Just about every employer will make a positive note of research experience appearing on a person’s resume, as it indicates that a worker can be trusted to deal with information in a systematic and thorough manner. A good background in conducting investigation and analysis helps to develop the analytic and critical thinking skills that are so crucial to making someone an effective employee.

Research skills are an important element of every young person’s education, and the expert opinion is to engage students in this activity from as early a point as possible. By starting as early as high school, students can ensure that possessing the skills needed for proper research activity are practically second nature!

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edney Jun 06, 2021 05:19 PM
Why Students Should Seek Out Research Opportunities As Early As High School

It is kind of funny that some people log on to edhat, ask a question, when there is this thing called a search engine that can answer it immediately with the same effort... log into Google and type the question there.
The other weird thing we people do is only research things that provide confirmational bias, which leaves a huge hole in our depth of knowledge.
Lets say I want to make a decision based on climate change. Living in California, it helps to know that we produce 1% of the earths air pollution. So if all human life was removed from CA, all livestock and the state reverted to it natural pre human state tomorrow at 7AM we'd reduce global pollution by our 1%. But would global pollution reduce by the full 1%? No. Because India, China, Brazil Africa etc are increasing emissions until 2035.
One person might see this and say "so what, I'm still buying a Tesla to do my part however small and besides, they are cool". Perfect.
Another person might see this and say "well, I still need a diesel truck to pull around my 4 horses and I'm not going to feel shame about it". That is a rational fact based response also.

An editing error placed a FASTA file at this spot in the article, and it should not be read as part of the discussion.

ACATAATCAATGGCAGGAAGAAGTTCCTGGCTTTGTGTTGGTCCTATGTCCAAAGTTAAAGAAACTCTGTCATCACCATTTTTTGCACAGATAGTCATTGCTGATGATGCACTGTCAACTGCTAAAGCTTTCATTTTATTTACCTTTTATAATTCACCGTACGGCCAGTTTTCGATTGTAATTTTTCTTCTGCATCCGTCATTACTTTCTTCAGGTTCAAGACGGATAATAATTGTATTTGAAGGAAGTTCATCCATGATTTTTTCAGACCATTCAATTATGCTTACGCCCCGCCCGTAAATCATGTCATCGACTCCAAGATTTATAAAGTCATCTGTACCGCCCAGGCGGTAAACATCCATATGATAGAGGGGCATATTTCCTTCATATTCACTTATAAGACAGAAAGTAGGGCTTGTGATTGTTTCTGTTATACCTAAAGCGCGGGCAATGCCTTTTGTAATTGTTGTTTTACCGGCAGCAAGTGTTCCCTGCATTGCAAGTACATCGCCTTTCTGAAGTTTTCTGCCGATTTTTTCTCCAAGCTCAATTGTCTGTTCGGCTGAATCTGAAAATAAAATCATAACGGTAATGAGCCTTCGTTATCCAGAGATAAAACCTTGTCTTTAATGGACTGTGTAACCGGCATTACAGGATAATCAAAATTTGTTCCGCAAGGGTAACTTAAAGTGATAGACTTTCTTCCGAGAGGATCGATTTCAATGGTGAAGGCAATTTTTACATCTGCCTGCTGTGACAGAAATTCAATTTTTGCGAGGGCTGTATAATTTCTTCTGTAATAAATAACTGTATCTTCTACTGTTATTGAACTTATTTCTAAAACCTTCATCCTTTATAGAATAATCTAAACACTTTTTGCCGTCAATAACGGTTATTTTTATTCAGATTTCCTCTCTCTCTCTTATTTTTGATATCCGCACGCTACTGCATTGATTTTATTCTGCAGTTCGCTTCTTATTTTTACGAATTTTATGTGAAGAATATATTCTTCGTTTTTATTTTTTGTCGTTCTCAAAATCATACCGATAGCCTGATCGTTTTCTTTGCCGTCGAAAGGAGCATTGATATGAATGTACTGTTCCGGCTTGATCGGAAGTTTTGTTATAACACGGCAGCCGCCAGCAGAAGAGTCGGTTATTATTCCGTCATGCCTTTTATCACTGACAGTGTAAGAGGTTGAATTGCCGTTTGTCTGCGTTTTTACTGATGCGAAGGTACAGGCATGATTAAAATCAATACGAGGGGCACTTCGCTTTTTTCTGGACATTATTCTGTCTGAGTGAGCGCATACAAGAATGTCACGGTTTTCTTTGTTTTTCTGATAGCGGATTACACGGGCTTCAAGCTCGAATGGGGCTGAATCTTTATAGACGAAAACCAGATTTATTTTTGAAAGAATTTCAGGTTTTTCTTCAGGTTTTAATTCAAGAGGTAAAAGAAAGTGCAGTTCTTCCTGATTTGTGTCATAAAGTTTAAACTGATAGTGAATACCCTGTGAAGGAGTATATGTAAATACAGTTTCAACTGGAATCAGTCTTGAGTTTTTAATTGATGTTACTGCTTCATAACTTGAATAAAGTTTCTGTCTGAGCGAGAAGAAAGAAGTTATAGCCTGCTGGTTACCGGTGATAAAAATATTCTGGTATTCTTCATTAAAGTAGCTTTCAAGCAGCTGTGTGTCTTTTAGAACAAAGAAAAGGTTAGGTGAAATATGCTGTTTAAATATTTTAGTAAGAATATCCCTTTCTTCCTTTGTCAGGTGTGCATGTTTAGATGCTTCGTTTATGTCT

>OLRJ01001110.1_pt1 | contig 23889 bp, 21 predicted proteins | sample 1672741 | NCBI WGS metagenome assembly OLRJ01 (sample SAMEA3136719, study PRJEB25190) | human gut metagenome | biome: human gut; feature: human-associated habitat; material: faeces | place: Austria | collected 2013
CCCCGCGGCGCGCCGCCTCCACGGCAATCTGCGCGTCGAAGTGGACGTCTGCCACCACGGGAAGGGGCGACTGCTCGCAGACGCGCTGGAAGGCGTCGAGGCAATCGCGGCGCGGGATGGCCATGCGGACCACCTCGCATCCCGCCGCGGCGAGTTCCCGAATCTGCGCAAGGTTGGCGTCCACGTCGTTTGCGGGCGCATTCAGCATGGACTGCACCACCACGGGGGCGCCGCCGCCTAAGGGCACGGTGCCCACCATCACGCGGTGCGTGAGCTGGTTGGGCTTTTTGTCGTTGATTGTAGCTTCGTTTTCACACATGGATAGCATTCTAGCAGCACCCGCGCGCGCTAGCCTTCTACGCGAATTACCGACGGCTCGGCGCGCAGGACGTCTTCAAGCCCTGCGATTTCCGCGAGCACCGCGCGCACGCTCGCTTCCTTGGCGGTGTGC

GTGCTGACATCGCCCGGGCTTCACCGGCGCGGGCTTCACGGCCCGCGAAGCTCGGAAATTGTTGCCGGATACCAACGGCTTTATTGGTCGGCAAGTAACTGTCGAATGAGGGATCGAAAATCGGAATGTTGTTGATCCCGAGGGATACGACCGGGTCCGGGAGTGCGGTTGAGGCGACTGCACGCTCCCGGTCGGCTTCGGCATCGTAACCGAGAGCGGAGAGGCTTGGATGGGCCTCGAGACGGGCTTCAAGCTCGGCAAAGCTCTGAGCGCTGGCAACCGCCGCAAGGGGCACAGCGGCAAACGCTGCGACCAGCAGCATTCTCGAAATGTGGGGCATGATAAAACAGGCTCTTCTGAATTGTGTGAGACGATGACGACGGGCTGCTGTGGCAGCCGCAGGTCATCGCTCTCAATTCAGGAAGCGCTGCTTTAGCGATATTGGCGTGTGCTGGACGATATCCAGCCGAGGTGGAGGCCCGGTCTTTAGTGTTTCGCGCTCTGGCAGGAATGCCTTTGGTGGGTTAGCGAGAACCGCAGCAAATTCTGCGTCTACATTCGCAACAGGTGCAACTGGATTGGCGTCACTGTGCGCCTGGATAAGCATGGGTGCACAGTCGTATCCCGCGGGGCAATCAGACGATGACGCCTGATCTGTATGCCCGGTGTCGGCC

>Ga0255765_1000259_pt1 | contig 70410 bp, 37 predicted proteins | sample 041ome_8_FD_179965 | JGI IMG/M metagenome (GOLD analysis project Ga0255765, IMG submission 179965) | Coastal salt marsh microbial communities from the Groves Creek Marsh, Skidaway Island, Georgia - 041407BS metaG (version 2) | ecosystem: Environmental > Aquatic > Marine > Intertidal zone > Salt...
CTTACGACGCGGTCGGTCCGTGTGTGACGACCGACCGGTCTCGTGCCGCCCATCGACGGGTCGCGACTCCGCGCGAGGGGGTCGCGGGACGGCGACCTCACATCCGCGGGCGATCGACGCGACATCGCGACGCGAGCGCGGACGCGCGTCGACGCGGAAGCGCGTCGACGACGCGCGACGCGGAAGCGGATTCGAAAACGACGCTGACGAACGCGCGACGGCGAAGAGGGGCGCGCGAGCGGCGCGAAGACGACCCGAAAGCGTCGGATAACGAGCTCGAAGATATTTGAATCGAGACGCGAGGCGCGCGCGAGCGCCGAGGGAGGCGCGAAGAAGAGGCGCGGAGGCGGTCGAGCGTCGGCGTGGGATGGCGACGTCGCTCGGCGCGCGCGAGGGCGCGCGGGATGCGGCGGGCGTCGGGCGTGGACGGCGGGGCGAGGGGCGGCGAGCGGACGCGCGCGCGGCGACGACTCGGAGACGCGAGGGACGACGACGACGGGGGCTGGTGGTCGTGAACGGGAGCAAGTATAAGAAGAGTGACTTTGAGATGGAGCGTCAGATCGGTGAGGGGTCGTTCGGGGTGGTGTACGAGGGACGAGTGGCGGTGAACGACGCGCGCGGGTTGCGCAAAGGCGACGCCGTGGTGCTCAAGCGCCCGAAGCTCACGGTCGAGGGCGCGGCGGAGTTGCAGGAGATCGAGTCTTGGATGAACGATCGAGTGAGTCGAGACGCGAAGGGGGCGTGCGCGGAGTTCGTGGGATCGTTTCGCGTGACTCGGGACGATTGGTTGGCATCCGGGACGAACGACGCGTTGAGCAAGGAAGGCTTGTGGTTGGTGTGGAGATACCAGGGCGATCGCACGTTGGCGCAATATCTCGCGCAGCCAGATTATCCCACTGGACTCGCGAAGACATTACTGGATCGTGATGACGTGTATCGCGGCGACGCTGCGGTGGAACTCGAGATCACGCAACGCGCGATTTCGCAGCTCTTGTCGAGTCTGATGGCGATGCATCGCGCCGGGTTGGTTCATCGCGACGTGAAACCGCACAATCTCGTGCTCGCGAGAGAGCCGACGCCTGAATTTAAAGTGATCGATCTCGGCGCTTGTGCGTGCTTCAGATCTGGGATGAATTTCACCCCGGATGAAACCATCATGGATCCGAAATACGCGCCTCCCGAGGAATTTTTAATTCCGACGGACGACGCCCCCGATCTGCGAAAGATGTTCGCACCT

On the same subject, climate change, lets continue on EV's. How many people know that the CEO of Toyota has repeatedly warned CA that going to emission free EV's by 1935 will require upgrades to the states power grid, and require new and robust 24/7 sources of energy. Or, at the other end of the cord that charges your Tesla will be a coal plant in AZ, because storing solar requires batteries, wind is inconsistent, hydro is limited by drought and capacity, and nuclear is the boogieman.

If people did their homework looking at both sides, when the Governor throws out some fine sounding idea like all EV by 2035, instead of clapping we should immediately ask him: "Where is all that electrical power going to come from?"
" You can't keep the power grid on now if there is a predicted wind event over 40mph, or temperatures over 90 in LA. How do you propose to fix that by 2035?"
"Numerous people in the EV car industry have concluded that the only power source that could serve all of these EV's in 2035 is nuclear (most people would be charging EV's overnight and can't afford a Tesla battery pack in their home and solar on their roof). What is your plan?"

Looking at both sides allows for a person to know that the Governor is serious when he takes a ton of money and rebuilds the power grid and makes hard decisions on developing more 24/7 power production. Right now he seems to be hoping Elon Musk or other geniuses are going to find a way to make power plants out in space that can come online in 13 years.

a-1623005687 Jun 06, 2021 11:54 AM
Why Students Should Seek Out Research Opportunities As Early As High School

Research is a skill every student needs to know. It's not an extra-curricular activity. Of course, it should be part of coursework. Kids still need to know how to use a library, at the least to learn what sources are available that they can also access online (I'm thinking journals, monographs, microfiche, etc.) I assume and hope they still start familiarizing kids with libraries in grade school.

a-1623005465 Jun 06, 2021 11:51 AM
Why Students Should Seek Out Research Opportunities As Early As High School

As someone who spent too much time doing these kinds of academic extracurriculars outside of school, my advice is to LET KIDS BE KIDS. Once childhood is gone, it's gone. Our society is creating a generation rife with mental health issues, purported by ridiculously high standards and encouragement to grow up fast.

PitMix Jun 07, 2021 07:07 AM
Why Students Should Seek Out Research Opportunities As Early As High School

I tutored some 6th graders this year. They were learning things I didn't learn until 8th or 9th grade, or college. Statistics! The high achievers were doing okay, but the others didn't really understand what they were being taught. I asked one why they were spending weeks on greek mythology and he didn't have any idea.